To operate this camera for reducing artwork masters, the procedure is as follows. First, the lens cover is removed. The copyboard is then rotated to the horizontal position for artwork loading. This is done by pulling out the frame release handle and gently lowering the frame. The cover glass is then unlatched and raised until the internal lock in the cover support arm engages to hold the cover open. The artwork to be processed is placed onto the transparent base of the copyboard and centered (see FIG. 2). To aid in obtaining consistent uniformly developed exposures, a transparent-to-opaque photographic step expo sure table is placed over a clear area of the artwork but outside the corner brackets so that is does not become a part of the resultant phototool. This is also shown in FIG. 2. (A detailed discussion of the use of a step table is given in Sec. 2, on processing film.)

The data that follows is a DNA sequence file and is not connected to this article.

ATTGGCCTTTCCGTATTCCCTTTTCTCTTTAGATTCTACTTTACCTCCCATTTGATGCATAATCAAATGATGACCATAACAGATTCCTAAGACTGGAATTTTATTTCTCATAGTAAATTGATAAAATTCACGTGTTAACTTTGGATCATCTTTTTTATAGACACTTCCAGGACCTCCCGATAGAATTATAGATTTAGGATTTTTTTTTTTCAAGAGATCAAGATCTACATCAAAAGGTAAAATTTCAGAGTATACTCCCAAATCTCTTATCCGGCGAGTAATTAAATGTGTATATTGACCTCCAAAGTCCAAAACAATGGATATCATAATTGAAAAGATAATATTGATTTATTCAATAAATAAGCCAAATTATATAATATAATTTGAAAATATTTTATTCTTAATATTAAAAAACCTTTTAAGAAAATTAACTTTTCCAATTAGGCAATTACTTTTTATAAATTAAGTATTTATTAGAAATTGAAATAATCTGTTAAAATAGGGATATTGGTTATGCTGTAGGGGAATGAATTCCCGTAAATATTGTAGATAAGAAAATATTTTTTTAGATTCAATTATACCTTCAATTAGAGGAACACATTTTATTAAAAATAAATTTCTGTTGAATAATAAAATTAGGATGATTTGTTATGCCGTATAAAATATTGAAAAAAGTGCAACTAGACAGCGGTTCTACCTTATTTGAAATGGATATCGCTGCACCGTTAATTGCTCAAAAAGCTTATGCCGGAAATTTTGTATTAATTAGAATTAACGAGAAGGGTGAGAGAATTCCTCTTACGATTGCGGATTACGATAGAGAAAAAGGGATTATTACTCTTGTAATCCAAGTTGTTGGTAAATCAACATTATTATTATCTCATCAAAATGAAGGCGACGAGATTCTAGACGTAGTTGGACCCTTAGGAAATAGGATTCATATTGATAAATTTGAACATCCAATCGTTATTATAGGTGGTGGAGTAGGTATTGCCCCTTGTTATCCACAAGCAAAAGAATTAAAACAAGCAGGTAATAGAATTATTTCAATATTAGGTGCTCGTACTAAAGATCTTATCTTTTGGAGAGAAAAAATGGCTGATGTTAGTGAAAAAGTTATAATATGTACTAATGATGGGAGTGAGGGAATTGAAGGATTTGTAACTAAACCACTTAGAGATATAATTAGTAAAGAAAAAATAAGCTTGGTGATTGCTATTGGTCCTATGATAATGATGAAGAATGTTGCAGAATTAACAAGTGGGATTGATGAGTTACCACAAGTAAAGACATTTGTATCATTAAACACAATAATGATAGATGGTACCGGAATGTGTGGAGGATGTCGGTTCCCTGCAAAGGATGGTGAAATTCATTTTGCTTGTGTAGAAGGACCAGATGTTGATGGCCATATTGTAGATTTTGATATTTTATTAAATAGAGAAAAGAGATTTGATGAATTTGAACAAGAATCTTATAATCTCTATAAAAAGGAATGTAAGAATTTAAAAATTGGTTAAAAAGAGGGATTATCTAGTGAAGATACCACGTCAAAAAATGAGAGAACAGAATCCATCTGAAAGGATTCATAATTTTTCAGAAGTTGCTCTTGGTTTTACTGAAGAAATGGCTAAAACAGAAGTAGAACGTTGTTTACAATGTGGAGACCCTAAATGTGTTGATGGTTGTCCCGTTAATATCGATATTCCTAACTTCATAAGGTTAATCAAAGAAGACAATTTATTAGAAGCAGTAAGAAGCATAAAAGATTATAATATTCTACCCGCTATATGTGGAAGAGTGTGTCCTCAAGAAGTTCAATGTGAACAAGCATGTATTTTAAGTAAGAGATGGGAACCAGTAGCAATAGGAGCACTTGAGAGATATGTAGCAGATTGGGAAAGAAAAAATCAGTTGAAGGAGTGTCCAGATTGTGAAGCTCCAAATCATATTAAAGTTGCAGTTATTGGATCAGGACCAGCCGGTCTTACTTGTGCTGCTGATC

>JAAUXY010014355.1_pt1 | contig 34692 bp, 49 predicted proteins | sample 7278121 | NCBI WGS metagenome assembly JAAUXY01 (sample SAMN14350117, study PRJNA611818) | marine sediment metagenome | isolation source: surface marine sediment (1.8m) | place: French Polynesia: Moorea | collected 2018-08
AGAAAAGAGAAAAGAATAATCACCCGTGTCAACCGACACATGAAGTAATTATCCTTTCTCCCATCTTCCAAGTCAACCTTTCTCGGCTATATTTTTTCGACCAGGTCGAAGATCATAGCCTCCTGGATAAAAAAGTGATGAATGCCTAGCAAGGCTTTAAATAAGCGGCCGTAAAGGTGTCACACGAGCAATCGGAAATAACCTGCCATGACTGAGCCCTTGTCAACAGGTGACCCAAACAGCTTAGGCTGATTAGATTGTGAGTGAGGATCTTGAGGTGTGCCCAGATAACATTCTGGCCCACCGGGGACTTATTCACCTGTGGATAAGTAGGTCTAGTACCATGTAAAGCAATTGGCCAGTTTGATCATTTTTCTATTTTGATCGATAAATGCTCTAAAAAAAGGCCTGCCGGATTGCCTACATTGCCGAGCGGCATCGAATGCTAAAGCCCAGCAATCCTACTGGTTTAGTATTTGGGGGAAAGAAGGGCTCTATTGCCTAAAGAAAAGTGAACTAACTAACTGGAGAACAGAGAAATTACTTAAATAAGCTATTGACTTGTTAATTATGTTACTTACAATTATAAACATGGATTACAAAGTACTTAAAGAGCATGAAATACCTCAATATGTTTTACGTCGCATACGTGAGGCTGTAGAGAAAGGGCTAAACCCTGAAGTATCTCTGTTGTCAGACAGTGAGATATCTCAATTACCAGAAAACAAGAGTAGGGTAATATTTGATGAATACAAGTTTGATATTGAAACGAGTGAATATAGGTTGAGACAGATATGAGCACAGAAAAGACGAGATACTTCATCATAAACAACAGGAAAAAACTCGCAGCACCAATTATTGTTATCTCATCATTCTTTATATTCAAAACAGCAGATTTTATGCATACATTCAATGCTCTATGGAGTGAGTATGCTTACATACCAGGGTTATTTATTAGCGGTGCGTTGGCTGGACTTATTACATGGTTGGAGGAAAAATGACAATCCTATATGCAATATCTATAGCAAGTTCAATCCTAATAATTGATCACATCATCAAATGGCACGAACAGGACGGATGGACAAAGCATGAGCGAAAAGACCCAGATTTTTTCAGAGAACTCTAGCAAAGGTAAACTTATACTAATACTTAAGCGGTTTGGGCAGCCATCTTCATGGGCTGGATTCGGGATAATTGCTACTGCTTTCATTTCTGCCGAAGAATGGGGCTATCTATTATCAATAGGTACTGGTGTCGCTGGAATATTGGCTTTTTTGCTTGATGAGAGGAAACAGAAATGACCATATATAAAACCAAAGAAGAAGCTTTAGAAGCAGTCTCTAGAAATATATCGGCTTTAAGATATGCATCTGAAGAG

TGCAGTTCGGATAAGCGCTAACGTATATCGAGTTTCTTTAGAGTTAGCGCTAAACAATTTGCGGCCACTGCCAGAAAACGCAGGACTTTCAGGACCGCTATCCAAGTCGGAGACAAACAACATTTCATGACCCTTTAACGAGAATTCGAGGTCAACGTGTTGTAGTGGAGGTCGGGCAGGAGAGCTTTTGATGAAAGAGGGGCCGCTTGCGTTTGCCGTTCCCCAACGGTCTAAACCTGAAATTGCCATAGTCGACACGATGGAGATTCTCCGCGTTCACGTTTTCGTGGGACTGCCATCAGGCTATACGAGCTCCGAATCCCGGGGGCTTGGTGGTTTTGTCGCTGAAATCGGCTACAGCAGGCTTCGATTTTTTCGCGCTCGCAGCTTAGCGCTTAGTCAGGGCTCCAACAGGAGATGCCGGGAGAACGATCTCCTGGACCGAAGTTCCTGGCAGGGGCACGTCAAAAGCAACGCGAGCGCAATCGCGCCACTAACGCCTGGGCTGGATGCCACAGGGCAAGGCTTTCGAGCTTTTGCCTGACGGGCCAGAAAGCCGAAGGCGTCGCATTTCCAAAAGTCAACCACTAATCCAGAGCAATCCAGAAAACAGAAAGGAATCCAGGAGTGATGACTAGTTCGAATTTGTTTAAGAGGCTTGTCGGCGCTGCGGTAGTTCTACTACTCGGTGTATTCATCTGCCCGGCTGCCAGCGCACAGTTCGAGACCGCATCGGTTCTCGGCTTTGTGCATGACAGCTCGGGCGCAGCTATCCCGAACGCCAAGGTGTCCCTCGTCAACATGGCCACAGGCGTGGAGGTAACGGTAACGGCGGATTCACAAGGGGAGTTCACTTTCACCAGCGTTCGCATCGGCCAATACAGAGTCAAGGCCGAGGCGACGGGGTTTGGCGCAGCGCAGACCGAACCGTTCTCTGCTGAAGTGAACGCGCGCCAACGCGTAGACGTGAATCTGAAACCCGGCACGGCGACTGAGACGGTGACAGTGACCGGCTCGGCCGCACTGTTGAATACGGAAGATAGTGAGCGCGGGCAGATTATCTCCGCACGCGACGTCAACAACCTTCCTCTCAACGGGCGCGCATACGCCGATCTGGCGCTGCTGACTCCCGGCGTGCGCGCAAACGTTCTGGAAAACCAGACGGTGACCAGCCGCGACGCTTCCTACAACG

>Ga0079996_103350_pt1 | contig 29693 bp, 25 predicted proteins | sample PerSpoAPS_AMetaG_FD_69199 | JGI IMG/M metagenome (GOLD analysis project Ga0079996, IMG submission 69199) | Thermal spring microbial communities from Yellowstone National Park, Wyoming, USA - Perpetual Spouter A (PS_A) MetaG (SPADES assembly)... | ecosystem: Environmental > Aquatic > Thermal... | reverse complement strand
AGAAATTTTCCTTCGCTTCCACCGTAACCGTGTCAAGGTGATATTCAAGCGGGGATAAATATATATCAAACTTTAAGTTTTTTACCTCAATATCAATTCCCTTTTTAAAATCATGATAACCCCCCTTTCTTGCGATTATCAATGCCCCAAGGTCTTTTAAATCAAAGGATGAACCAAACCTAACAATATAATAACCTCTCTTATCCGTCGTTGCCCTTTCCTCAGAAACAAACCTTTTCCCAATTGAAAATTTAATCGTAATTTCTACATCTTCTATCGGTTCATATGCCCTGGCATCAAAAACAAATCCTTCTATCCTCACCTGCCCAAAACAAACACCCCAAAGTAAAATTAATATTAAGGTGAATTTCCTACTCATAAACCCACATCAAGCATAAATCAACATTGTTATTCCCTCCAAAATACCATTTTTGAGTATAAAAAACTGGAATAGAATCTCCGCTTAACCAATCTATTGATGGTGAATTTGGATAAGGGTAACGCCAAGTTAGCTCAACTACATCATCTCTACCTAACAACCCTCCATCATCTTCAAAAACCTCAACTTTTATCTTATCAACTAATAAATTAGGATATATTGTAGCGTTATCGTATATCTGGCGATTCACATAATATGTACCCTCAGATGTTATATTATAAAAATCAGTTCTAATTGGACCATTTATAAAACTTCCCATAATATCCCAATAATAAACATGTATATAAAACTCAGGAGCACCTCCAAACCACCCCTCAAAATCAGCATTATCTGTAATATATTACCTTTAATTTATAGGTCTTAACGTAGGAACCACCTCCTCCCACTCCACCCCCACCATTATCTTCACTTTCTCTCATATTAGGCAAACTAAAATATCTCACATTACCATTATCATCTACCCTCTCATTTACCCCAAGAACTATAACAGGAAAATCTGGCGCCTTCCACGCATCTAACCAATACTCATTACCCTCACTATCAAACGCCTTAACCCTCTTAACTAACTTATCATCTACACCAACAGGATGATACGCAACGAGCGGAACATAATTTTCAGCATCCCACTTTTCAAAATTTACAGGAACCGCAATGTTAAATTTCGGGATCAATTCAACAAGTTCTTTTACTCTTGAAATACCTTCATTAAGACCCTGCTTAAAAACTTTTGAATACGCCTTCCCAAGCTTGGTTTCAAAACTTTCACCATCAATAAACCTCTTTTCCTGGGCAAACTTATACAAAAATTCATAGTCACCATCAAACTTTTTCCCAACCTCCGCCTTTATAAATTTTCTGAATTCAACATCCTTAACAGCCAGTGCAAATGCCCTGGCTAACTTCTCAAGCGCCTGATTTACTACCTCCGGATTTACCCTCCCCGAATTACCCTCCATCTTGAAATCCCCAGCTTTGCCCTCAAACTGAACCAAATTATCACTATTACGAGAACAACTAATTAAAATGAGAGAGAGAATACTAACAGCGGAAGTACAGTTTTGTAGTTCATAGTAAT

With the artwork, together with the step table, positioned on the copyboard, the cover glass is lowered and locked into place. Raising the copyboard to its locked vertical position will establish the correct orientation for exposure. To result in maximum contrast between light arid dark areas of the artwork, backlighting is the preferred method. This is shown in FIG. 3. Note that the lamps are directed at approximately 45-degree angles to the rear translucent light-diffusing panel of the copyboard. With this arrangement, the artwork is uniformly and brilliantly illuminated without hot spots or reflections during film exposure.

FIG. 2 Loading pad master and step table onto camera’s copyboard.